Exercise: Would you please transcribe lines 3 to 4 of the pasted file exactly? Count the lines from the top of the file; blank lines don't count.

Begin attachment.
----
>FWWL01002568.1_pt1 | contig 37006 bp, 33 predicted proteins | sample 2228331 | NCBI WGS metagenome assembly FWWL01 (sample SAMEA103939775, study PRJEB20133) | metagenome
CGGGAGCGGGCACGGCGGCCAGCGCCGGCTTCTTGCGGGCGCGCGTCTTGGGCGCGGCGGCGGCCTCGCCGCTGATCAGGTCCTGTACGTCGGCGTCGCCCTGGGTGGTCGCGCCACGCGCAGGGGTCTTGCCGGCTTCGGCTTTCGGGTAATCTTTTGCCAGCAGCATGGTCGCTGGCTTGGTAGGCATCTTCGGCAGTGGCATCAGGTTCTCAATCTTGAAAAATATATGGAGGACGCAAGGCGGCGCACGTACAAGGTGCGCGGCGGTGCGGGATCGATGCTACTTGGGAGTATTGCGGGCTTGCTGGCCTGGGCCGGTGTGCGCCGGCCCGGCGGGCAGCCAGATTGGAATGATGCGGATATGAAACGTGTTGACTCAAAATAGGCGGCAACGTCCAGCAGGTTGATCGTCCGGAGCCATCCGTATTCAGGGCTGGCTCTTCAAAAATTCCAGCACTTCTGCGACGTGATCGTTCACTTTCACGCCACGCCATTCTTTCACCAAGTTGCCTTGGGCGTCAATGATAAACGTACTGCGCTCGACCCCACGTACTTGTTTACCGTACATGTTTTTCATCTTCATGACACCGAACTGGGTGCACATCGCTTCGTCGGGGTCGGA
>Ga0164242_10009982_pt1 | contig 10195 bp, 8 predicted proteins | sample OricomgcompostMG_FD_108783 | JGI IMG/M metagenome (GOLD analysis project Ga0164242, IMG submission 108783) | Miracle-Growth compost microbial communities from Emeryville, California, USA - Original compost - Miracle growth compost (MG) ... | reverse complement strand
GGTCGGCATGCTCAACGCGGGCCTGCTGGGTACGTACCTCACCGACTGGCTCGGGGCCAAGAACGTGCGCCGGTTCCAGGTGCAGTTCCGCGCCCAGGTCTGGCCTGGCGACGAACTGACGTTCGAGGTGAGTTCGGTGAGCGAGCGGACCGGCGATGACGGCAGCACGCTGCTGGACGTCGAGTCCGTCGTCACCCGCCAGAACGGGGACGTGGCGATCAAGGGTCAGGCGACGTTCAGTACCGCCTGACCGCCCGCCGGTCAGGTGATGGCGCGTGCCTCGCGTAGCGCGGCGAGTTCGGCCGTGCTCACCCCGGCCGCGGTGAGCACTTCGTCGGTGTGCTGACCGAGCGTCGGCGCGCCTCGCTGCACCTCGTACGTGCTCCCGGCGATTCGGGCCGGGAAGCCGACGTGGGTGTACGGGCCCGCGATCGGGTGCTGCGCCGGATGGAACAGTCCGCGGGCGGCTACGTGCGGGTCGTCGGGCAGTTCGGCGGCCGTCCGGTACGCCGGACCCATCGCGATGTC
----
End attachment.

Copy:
>Ga0164242_10009982_pt1 | contig 10195 bp, 8 predicted proteins | sample OricomgcompostMG_FD_108783 | JGI IMG/M metagenome (GOLD analysis project Ga0164242, IMG submission 108783) | Miracle-Growth compost microbial communities from Emeryville, California, USA - Original compost - Miracle growth compost (MG) ... | reverse complement strand
GGTCGGCATGCTCAACGCGGGCCTGCTGGGTACGTACCTCACCGACTGGCTCGGGGCCAAGAACGTGCGCCGGTTCCAGGTGCAGTTCCGCGCCCAGGTCTGGCCTGGCGACGAACTGACGTTCGAGGTGAGTTCGGTGAGCGAGCGGACCGGCGATGACGGCAGCACGCTGCTGGACGTCGAGTCCGTCGTCACCCGCCAGAACGGGGACGTGGCGATCAAGGGTCAGGCGACGTTCAGTACCGCCTGACCGCCCGCCGGTCAGGTGATGGCGCGTGCCTCGCGTAGCGCGGCGAGTTCGGCCGTGCTCACCCCGGCCGCGGTGAGCACTTCGTCGGTGTGCTGACCGAGCGTCGGCGCGCCTCGCTGCACCTCGTACGTGCTCCCGGCGATTCGGGCCGGGAAGCCGACGTGGGTGTACGGGCCCGCGATCGGGTGCTGCGCCGGATGGAACAGTCCGCGGGCGGCTACGTGCGGGTCGTCGGGCAGTTCGGCGGCCGTCCGGTACGCCGGACCCATCGCGATGTC